Not because I was unafraid but merely because I value my sense of curiosity more than the boundaries of my fear!

In the middle of the long college hours, the scheduled free lectures were mostly meant for gifting myself that very idea of 'street wandering'.

Walking by vivid street murals, or exploring art galleries, museums, synagogues, open-air hangouts, heritage corridors, art-deco buildings, UNESCO World Heritage sites, Gothic churches, to lesser-crowded seasides I've had grown to the idea of street wandering. I've had grown to the idea of traveling for free!

A lot of these places that I'd visited either had free entry tickets or had an entry fee of about 20INR ($0.5). But the world they'd unfolded before me was spellbound!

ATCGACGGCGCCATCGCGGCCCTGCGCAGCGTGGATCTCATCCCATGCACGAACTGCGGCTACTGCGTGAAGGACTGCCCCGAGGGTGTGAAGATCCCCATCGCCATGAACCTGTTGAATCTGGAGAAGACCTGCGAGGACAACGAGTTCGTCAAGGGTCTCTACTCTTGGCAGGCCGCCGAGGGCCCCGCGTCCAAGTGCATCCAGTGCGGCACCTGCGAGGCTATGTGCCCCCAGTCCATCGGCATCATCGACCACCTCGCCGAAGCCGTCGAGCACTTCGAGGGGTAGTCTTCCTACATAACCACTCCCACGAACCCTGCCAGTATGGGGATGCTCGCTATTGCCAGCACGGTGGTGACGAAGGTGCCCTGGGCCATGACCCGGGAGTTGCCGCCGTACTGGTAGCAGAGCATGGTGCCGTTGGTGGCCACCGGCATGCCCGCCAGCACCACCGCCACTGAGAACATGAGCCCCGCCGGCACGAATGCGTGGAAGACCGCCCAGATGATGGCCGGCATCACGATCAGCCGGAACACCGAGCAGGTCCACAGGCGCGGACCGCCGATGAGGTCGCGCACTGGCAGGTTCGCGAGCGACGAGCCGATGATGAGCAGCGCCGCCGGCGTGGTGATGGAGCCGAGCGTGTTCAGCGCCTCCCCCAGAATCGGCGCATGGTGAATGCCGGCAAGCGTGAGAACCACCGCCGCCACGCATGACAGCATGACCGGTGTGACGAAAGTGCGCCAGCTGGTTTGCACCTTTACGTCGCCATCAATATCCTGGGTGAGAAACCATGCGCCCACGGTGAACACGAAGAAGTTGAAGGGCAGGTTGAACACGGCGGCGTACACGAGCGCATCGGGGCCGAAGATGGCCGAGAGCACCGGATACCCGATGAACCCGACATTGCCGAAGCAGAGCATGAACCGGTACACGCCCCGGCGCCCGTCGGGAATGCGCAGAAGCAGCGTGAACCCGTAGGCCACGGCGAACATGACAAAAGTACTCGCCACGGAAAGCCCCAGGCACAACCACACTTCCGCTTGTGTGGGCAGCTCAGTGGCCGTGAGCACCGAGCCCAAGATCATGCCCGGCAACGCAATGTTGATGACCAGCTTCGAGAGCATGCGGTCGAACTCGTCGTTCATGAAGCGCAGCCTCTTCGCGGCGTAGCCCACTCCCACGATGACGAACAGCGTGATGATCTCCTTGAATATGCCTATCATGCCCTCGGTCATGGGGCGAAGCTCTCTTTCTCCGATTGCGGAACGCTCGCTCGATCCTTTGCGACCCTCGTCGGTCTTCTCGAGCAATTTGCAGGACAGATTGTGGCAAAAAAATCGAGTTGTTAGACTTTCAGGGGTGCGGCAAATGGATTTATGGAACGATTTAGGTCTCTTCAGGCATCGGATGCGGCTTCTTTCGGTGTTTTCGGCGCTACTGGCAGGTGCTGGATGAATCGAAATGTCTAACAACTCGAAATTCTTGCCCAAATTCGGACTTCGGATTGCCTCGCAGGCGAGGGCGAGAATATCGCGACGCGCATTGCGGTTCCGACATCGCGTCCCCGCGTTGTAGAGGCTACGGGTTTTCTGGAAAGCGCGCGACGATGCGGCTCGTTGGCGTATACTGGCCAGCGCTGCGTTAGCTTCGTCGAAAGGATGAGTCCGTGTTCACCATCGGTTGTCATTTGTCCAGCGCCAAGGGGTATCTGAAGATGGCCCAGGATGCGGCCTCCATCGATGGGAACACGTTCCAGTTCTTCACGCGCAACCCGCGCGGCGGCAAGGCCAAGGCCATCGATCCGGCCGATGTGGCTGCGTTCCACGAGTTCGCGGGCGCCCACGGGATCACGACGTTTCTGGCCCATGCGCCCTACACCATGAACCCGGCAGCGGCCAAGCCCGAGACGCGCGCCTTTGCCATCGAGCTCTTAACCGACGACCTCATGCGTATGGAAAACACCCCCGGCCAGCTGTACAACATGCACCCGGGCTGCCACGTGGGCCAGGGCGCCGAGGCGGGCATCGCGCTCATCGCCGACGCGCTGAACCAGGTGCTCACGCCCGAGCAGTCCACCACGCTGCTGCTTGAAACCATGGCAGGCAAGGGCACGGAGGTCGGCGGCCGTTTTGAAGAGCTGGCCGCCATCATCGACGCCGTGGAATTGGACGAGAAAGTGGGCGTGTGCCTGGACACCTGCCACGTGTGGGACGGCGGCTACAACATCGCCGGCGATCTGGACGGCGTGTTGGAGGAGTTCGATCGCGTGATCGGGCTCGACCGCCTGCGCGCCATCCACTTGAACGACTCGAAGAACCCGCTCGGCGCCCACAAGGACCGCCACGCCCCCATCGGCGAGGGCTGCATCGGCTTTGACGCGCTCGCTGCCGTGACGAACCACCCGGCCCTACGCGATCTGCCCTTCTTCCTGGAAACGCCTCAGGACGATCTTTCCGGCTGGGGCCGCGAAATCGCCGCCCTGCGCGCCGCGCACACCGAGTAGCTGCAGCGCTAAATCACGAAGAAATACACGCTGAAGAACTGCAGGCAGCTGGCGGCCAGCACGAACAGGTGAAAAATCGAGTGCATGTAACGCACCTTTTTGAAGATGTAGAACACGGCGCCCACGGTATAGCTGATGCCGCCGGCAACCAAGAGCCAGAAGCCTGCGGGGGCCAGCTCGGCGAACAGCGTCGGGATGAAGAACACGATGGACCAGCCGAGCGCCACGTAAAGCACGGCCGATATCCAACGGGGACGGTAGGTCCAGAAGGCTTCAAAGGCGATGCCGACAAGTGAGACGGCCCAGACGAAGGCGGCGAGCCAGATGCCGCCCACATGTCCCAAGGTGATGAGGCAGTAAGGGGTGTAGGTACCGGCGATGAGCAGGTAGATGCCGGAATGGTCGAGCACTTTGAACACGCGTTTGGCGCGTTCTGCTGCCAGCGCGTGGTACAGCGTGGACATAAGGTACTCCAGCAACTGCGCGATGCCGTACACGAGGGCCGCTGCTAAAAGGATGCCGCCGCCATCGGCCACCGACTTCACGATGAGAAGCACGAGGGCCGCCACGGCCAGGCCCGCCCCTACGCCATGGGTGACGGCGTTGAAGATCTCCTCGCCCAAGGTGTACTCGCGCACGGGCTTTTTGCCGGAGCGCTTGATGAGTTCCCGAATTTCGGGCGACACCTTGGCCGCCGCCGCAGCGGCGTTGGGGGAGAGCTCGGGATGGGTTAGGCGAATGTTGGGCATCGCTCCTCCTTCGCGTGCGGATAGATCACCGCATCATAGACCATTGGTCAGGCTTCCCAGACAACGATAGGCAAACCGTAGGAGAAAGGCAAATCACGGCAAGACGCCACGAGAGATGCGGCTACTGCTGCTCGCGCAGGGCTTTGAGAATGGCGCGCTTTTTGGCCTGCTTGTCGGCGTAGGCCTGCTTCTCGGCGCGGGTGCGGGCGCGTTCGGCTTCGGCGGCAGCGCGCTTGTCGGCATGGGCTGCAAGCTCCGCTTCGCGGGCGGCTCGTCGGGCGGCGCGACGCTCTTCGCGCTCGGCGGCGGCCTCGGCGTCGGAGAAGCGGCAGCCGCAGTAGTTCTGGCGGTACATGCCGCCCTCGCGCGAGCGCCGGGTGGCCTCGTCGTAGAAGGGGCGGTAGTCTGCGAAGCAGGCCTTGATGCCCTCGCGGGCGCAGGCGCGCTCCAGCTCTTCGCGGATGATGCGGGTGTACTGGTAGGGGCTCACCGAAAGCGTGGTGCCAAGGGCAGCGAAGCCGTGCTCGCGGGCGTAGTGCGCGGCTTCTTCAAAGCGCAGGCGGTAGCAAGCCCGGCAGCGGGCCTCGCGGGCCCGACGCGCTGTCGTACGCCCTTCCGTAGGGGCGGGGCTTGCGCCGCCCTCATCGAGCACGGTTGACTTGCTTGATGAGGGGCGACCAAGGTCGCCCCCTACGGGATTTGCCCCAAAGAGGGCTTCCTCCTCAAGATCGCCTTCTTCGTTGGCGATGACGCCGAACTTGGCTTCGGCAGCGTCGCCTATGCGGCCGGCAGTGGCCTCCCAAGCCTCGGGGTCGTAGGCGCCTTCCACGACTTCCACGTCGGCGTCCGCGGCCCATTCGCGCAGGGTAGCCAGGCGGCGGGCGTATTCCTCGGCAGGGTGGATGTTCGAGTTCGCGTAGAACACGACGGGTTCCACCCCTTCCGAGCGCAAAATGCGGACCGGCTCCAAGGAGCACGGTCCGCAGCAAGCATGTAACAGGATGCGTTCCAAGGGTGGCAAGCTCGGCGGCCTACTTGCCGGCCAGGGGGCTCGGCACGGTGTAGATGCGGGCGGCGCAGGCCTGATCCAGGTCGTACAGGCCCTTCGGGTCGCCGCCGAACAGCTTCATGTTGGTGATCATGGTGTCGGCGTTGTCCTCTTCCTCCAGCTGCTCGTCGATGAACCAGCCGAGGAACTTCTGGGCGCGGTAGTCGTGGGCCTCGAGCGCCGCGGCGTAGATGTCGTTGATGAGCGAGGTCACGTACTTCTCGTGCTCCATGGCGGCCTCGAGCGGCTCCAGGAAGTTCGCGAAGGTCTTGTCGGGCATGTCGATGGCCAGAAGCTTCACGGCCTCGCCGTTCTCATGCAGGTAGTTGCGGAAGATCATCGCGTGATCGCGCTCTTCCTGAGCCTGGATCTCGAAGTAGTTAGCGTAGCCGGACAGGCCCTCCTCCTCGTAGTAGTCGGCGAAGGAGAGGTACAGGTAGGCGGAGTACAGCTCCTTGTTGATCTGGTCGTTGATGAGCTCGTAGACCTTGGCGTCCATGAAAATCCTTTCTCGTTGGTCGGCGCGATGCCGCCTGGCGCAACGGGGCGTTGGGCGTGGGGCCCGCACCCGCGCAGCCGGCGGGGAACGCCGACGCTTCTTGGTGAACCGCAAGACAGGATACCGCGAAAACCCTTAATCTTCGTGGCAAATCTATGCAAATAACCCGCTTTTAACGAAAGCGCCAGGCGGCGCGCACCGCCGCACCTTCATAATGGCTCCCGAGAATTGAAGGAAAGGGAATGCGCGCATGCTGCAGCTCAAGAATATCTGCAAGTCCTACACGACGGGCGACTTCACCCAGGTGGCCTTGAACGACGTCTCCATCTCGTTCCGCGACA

Since, my experience in street wandering,

the very thought of traveling that I'd nurtured as a 15 y/o was thrown out of the window and I'd grown to the idea of my self-proclaimed version of travel.

The idea of Street Wandering and exploring my own city from a new perspective is what parented Steps and Streets and gave birth to this blog on this day (19.01.2019) two years back.

In the ruins of Vasai Fort.

In the ruins of Vasai Fort.

My favorite stories from Mumbai.

At 18, eventually as my interest in exploring the South Mumbai neighborhood grew, I'd also started having an interest in interacting with tourists coming from different parts of the world. So, through a common circle of friends (who appreciated my interest in exploring and spending time with tourists), helped me out with a handful of guests whom I'd showed around.

Freelancing as a city tour guide brought in some decent money, about 2000INR per guest (about $30).

My guest, Thandwe from The West Indies, 2017.

My guest, Thandwe from The West Indies, 2017.